CPI sees increase

Housing prices help drive rise

CPI sees increase

According to the latest data released by the Australian Bureau of Statistics (ABS), the Consumer Price Index (CPI) experienced a 1% increase in the March 2024 quarter and a 3.6% rise annually.

Michelle Marquardt (pictured above), ABS head of prices statistics, noted that the CPI saw a 1% uptick in the March quarter, surpassing the 0.6 percent rise observed in the December 2023 quarter.

“Annually, the CPI rose 3.6% to the March 2024 quarter. While prices continued to rise for most goods and services, annual CPI inflation was down from 4.1 per cent last quarter and has fallen from the peak of 7.8 per cent in December 2022," Marquardt said in a news release.

The notable contributors to the rise in the March quarter were education (up 5.9%), health (up 2.8 percent), housing (up 0.7 percent), and food and non-alcoholic beverages (up 0.9%).

Education fees surged at the start of the calendar year, marking the strongest quarterly rise since 2012. Tertiary education recorded a 6.5% increase due to annual CPI indexation being applied to tertiary education fees. Secondary education saw a 6.1% rise, while Preschool and primary education experienced a 4.3% increase as fees were raised at the beginning of the school year.

Medical and hospital services prices increased by 2.3% in the March quarter, attributed to GPs and other health service providers revising their consultation fees. Additionally, the reset of Medicare and Pharmaceutical Benefit Scheme Safety Net thresholds at the start of the calendar year resulted in fewer people qualifying for subsidised prices for out-of-hospital services and pharmaceuticals.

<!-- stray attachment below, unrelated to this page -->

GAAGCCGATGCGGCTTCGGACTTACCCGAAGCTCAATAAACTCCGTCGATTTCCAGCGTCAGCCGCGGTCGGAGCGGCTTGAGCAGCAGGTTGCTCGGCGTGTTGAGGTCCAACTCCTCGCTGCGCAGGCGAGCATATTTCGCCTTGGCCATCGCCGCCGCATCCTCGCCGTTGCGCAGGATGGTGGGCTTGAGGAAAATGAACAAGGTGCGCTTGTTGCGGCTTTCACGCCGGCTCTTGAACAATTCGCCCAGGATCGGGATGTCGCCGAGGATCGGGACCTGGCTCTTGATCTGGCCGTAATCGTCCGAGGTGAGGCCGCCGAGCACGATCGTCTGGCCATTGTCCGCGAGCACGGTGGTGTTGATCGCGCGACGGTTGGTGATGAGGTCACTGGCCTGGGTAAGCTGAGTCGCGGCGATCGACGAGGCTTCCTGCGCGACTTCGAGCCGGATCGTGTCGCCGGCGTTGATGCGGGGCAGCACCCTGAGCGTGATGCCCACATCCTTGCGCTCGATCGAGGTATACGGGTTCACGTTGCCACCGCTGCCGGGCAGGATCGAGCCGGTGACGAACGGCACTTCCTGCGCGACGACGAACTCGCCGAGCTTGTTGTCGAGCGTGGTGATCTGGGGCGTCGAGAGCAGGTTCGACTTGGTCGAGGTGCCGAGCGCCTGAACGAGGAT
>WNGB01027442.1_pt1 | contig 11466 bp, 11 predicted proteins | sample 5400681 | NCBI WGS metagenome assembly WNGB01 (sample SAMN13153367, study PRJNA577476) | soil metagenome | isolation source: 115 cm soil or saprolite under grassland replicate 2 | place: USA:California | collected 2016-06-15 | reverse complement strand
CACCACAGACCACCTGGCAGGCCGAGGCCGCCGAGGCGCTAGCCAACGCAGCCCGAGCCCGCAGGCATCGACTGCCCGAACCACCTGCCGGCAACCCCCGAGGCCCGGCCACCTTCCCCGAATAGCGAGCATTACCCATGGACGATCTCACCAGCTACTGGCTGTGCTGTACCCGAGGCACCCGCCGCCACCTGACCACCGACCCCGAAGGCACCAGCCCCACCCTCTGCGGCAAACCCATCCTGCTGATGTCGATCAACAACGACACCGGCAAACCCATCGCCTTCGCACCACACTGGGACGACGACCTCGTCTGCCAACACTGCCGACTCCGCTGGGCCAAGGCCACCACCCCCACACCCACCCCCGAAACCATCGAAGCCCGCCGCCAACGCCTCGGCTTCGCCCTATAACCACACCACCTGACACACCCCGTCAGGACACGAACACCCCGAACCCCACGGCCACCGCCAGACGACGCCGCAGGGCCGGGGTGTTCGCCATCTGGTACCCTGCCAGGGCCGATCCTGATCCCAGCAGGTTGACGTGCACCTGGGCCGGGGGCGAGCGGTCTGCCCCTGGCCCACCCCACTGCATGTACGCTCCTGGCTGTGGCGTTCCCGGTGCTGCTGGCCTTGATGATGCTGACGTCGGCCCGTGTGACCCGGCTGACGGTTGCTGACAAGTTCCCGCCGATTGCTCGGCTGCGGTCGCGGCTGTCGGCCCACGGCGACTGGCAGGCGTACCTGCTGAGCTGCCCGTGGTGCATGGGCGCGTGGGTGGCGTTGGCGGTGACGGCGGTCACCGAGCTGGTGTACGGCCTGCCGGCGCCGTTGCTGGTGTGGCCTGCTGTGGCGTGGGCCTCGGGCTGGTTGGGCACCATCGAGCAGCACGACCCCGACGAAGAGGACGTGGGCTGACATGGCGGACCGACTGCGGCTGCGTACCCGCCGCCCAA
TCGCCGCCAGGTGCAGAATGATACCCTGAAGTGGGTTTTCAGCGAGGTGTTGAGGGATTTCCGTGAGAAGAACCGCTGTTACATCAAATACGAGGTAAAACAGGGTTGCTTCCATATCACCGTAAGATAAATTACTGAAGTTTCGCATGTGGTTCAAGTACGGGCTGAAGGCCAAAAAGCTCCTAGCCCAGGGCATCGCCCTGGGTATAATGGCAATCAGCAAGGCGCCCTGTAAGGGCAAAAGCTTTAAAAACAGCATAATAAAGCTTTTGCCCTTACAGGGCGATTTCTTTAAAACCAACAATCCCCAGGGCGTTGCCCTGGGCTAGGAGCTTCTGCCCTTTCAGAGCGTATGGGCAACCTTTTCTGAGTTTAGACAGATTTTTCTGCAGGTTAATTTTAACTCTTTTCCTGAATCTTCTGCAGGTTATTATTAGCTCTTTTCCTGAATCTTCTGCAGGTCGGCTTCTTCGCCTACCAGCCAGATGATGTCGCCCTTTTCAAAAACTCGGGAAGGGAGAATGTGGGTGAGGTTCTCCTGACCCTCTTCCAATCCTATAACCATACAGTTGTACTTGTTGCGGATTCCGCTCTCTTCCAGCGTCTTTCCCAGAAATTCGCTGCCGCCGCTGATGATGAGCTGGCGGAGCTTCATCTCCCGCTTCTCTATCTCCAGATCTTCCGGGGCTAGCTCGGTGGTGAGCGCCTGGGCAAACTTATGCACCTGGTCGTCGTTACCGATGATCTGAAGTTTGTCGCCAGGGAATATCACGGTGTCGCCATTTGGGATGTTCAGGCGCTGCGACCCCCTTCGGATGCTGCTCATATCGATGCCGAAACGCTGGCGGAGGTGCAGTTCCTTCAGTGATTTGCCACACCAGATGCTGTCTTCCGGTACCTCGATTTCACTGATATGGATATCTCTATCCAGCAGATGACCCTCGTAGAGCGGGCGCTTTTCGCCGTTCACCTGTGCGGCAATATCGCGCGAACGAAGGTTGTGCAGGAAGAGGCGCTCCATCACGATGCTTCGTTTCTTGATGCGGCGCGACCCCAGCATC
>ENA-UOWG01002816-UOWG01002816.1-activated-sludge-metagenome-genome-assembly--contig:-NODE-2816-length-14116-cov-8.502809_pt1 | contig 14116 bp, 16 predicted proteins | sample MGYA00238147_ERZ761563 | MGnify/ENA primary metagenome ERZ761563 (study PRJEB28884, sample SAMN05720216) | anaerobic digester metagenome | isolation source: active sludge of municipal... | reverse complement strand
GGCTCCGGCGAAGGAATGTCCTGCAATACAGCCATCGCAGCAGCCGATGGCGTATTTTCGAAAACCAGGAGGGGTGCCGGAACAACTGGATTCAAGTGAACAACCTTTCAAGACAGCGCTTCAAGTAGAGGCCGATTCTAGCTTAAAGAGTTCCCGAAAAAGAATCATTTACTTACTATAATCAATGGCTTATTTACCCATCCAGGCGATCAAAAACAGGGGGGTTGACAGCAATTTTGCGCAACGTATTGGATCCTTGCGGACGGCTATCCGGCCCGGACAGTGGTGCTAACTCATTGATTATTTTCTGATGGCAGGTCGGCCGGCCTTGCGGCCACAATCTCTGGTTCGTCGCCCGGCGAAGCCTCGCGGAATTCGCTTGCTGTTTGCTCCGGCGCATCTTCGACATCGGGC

The rise in housing prices was primarily driven by rents (up 2.1%) and new dwellings purchased by owner-occupiers (up 1.1%).

"Rental prices rose 2.1% for the quarter in line with low vacancy rates across the capital cities. Rents continue to increase at their fastest rate in 15 years," Marquardt said.

Higher labour and material costs contributed to price increases for the construction of new dwellings, with a 1.1% increase observed, slightly lower than the 1.5% rise in the December 2023 quarter.

In the food and non-alcoholic beverages category, prices rose driven by non-alcoholic beverages (up 3.4%), fruit and vegetables (up 2.5%), and food products not elsewhere classified (up 1.9%). However, a price fall was observed for meat and seafood (down 0.7%) due to increased supply and discounting.

Annually, the CPI rose by 3.6%, with housing (up 4.9%), food and non-alcoholic beverages (up 3.8%), and alcohol and tobacco (up 6.3%) contributing the most.

Underlying inflation measures, such as annual trimmed mean inflation, stood at 4.0 percent, down from 4.2 percent in the December quarter.

“This is the fifth quarter in a row of lower annual trimmed mean inflation, down from the peak of 6.8 per cent in the December 2022 quarter,” Marquardt said.

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